process. Within a couple of days you could produce an issue, One recommendation, having seen a broad range of academic
if you have the materials. output: I speak native English, and I’m a good language editor.
I would recommend anyone who’s thinking of beginning
a journal to have a native speaker in the language you’re
Could you elaborate on your management publishing in, or have access to someone who is. One of the
things I’m most nervous about is handing things over to
of the journal publishing process? other people because I’m quite particular.
Dr Kevin Griffin: An author finds our website, they register on
With Digital Commons, one interesting thing is you have the
the website and upload their paper. As the manager editor,
option of publishing as you go – so when a paper is ready, you
then, I see it coming in. I get an email saying a paper has been
publish it – or publishing in issues. We’ve published entire
uploaded. I then screen them and try to align them with
issues at one time because I don’t want to spend my time
appropriate reviewers, either from a subject point of view, or
publishing single articles every couple of days. I’m inclined
a methodological point of view: if it’s a very statistical paper, I
to it as a body of work, do the whole lot in one go.
have certain reviewers who I know will relish that sort of thing.
Another good thing about digital publishing: if I were doing a on their current website, and can still benefit greatly by
print journal with a paid subscription, I’d have to produce 10 partnering with the library to provide a permanent home
papers per issue three times a year. You don’t do more or less for those documents.
than that, because that’s what the subscription is for. We’ve
produced issues with six papers, we’ve produced issues with 14
or 18 papers. Because we’re online, we don’t have to limit the Has it been a challenge getting
length, don’t have to use the metrics of a standard journal.
submissions or is it relatively easy? How do
Yvonne Desmond: You can set up standardized letters at the
start, so your review letter will automatically be written for
commercial publishers affect your success?
you, as will the acceptance letters. And you can set up a list of Dr Kevin Griffin: Personally, because we proof-tested the idea
reviewers, so it’s just a matter of picking a name off a list. So the previously, we already knew there was going to be a core set of
system is really automated in that regard, which is useful when papers available, and a conference is where we get 40-50% of
you’re time-poor. our authors. They may not submit the paper they presented at
the conference, but they’ll contribute.
Dr Kevin Griffin: If you’re dealing with a more broad
spectrum of academics, you can also put in keywords that The other half of authors are unknown to us or they come to us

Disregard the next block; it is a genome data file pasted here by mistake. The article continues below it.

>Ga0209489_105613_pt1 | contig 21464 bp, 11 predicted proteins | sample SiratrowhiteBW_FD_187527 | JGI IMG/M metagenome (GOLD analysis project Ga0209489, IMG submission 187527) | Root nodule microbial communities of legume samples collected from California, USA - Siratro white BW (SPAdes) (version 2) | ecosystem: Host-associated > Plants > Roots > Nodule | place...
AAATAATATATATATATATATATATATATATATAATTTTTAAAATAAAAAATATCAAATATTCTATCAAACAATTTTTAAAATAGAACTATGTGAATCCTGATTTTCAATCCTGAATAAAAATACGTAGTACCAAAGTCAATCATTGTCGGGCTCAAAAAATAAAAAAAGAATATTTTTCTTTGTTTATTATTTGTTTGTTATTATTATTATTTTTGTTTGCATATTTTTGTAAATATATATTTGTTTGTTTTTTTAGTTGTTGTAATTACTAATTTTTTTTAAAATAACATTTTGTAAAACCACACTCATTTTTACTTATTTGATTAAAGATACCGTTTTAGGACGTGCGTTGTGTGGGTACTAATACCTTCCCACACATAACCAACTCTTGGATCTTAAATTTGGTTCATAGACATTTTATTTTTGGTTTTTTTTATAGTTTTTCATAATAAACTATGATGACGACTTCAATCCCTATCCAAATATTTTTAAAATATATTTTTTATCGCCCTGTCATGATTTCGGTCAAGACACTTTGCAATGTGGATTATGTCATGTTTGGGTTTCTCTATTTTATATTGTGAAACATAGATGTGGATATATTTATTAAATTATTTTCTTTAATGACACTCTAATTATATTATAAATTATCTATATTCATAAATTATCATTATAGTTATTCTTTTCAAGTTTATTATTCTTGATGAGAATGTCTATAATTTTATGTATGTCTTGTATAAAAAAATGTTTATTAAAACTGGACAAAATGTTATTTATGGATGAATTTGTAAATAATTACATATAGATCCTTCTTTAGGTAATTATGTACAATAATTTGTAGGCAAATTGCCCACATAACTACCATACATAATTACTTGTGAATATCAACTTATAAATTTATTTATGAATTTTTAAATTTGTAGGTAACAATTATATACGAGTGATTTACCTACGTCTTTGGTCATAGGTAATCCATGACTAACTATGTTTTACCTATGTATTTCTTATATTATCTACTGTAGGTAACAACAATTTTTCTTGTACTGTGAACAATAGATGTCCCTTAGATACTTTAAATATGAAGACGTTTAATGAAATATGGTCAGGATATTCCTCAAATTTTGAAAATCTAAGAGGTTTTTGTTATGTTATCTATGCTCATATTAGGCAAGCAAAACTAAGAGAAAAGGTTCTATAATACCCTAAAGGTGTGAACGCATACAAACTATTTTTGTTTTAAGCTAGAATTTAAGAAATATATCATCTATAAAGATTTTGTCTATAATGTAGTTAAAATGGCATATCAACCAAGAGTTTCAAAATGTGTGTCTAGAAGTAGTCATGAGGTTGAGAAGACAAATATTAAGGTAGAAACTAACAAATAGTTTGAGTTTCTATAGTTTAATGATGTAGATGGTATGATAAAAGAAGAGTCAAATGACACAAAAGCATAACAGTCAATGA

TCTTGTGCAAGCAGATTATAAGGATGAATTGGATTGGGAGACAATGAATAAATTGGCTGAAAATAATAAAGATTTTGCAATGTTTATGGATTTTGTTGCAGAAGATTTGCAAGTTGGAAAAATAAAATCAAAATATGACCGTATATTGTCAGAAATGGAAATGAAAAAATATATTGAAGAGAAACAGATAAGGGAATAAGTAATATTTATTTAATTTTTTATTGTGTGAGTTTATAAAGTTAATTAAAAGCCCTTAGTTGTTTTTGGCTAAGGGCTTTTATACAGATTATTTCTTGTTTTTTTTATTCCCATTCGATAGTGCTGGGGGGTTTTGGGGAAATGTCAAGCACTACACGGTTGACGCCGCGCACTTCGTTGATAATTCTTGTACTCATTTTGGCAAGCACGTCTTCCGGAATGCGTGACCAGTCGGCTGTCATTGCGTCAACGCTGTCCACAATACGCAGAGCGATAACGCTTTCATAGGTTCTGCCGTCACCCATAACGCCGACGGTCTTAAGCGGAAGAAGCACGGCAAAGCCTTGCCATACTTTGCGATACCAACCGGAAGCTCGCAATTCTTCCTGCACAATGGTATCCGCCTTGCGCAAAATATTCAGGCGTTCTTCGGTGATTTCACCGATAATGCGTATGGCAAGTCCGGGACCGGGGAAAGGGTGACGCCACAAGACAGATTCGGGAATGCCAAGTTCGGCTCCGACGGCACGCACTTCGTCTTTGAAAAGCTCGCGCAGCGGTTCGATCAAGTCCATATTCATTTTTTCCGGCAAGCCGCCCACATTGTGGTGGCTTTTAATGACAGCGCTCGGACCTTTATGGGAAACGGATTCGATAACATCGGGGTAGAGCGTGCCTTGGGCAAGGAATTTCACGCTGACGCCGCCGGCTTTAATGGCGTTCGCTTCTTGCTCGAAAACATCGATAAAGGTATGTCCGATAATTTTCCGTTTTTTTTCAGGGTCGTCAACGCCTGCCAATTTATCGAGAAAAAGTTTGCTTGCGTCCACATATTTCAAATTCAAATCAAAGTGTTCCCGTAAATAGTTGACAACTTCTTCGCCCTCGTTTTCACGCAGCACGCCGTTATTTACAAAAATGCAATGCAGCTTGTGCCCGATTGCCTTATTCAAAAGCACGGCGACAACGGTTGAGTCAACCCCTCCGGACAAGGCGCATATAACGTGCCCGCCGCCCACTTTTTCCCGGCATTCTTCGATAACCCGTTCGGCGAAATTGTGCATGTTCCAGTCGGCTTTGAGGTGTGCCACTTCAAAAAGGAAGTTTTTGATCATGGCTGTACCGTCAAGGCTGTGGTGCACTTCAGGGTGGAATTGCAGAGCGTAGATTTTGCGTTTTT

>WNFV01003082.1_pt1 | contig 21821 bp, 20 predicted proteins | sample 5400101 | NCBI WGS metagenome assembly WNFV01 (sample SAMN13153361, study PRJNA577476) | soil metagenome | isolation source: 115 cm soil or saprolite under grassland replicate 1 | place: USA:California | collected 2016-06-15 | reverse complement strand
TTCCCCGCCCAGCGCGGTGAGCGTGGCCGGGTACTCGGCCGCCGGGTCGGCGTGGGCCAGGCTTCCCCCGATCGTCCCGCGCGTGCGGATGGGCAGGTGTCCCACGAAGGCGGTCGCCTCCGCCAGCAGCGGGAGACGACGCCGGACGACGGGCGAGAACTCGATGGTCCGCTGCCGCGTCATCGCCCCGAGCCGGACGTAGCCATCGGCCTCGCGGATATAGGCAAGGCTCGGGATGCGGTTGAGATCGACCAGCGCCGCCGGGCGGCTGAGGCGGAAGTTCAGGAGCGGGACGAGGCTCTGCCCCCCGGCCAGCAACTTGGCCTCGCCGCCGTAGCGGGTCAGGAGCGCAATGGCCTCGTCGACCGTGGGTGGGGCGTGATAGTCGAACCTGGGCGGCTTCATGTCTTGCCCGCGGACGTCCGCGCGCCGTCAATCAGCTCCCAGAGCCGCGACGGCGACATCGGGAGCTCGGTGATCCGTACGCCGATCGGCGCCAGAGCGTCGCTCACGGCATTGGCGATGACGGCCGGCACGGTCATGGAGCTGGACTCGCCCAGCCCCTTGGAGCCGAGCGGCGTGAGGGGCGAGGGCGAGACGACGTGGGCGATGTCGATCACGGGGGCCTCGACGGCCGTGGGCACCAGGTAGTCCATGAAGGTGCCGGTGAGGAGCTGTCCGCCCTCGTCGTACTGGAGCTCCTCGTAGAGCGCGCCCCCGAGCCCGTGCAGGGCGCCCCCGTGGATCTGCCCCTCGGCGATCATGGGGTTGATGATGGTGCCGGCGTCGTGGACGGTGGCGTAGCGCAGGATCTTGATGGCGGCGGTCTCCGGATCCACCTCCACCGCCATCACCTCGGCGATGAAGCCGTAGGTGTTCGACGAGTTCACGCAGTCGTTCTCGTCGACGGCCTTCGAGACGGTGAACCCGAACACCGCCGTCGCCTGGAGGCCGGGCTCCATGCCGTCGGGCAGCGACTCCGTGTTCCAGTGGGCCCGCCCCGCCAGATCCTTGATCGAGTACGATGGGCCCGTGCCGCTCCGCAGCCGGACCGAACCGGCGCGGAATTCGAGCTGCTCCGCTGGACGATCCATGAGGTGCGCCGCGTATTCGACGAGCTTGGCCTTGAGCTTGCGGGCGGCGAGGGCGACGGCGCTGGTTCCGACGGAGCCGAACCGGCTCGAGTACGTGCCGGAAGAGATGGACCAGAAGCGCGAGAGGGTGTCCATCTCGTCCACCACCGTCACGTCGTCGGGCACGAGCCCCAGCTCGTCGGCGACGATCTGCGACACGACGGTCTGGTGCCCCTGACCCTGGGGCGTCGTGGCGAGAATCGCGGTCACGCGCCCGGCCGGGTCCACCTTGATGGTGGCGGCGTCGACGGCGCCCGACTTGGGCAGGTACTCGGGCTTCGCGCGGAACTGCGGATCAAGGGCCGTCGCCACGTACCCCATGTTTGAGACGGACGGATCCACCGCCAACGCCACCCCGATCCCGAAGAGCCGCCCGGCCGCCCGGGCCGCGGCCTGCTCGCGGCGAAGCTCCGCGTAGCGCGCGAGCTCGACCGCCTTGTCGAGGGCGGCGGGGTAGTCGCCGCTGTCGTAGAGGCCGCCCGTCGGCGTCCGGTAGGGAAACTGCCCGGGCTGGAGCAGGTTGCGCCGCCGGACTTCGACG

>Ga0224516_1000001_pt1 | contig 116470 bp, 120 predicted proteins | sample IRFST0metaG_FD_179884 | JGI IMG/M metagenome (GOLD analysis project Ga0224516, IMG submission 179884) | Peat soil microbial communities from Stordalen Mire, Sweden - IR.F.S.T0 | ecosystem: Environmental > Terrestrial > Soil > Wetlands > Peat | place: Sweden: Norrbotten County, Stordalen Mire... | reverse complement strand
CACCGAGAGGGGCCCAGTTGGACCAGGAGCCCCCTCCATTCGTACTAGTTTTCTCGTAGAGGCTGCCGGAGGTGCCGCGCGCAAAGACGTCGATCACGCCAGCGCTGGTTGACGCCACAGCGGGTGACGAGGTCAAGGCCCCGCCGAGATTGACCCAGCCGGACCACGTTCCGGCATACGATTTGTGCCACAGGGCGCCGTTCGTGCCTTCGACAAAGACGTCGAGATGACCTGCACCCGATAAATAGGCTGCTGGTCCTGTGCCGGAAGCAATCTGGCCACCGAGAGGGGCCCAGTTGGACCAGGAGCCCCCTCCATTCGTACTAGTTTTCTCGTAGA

describe reviewers’ specialisms, such as specific qualitative by contributing to special issues of the journal. We have two of
or quantitative analysis, discourse analysis, and so on. those promised for later this year.

Yvonne Desmond: Not everyone has such a firm foundation,

If you have an established journal and but our journals do tend to be very niche, so it goes back to that
academic network you have of people who are interested in your
website, do you recommend having it topic. We’ve seen that having such a network is really important.
hosting on Digital Commons as well, With regard to competing with commercial publishers, there
in order to expand reach – or would has been a huge emphasis on the impact factor for journals
over time that never actually goes away, but with the shift
that require a move away from the to open access overall, it has been more about impact and
existing website? altmetrics, which lets open access journals stand out. You’re
always up against that competition, but if you make sure the
Digital Commons: Best practices for discoverability on the open journal is niche enough and has a big enough network, it can
web suggest having only one website, to avoid confusing search be sustainable.
engines regarding which website is your ‘real’ website. However,
some journals don’t have an archiving solution
It’s good to have a first issue, but do you have enough for What are the procedures for subscribing to
three issues? If so, that’s probably a journal more likely to
have success. the journals?
If you can get your institution to recognize this kind of work, Digital Commons: Most journals hosted on Digital Commons
these new metrics will certainly contribute and it becomes much are completely open access. The institution pays for the software,
easier. We had a mandate for open access from 2008, which but the journal editors, authors, and readers do not need to pay
hasn’t really been enforced. We’ve now come out with a new to use the service. Some journals – such as those published as
mandate for data and publications which will be enforced. part of a society – do choose to charge a subscription for access
to their journals. Those subscriptions are managed separately
from the Digital Commons software.
Does the system support exporting
published articles according to the How did you track your readership?
indexing database XML format – for Digital Commons: Digital Commons includes a Readership
example, DOAJ XML and PubMed XML? Dashboard that tracks downloads for the whole site, or per
collection – such as an individual journals. You can read more
Digital Commons: Digital Commons repositories conform here:
to OAI-PMH and can be harvested accordingly, such as by a
research portal.

For more information, visit:
Digital Commons is a service mark of Elsevier Inc.
Copyright © 2019 Elsevier B.V. May 2019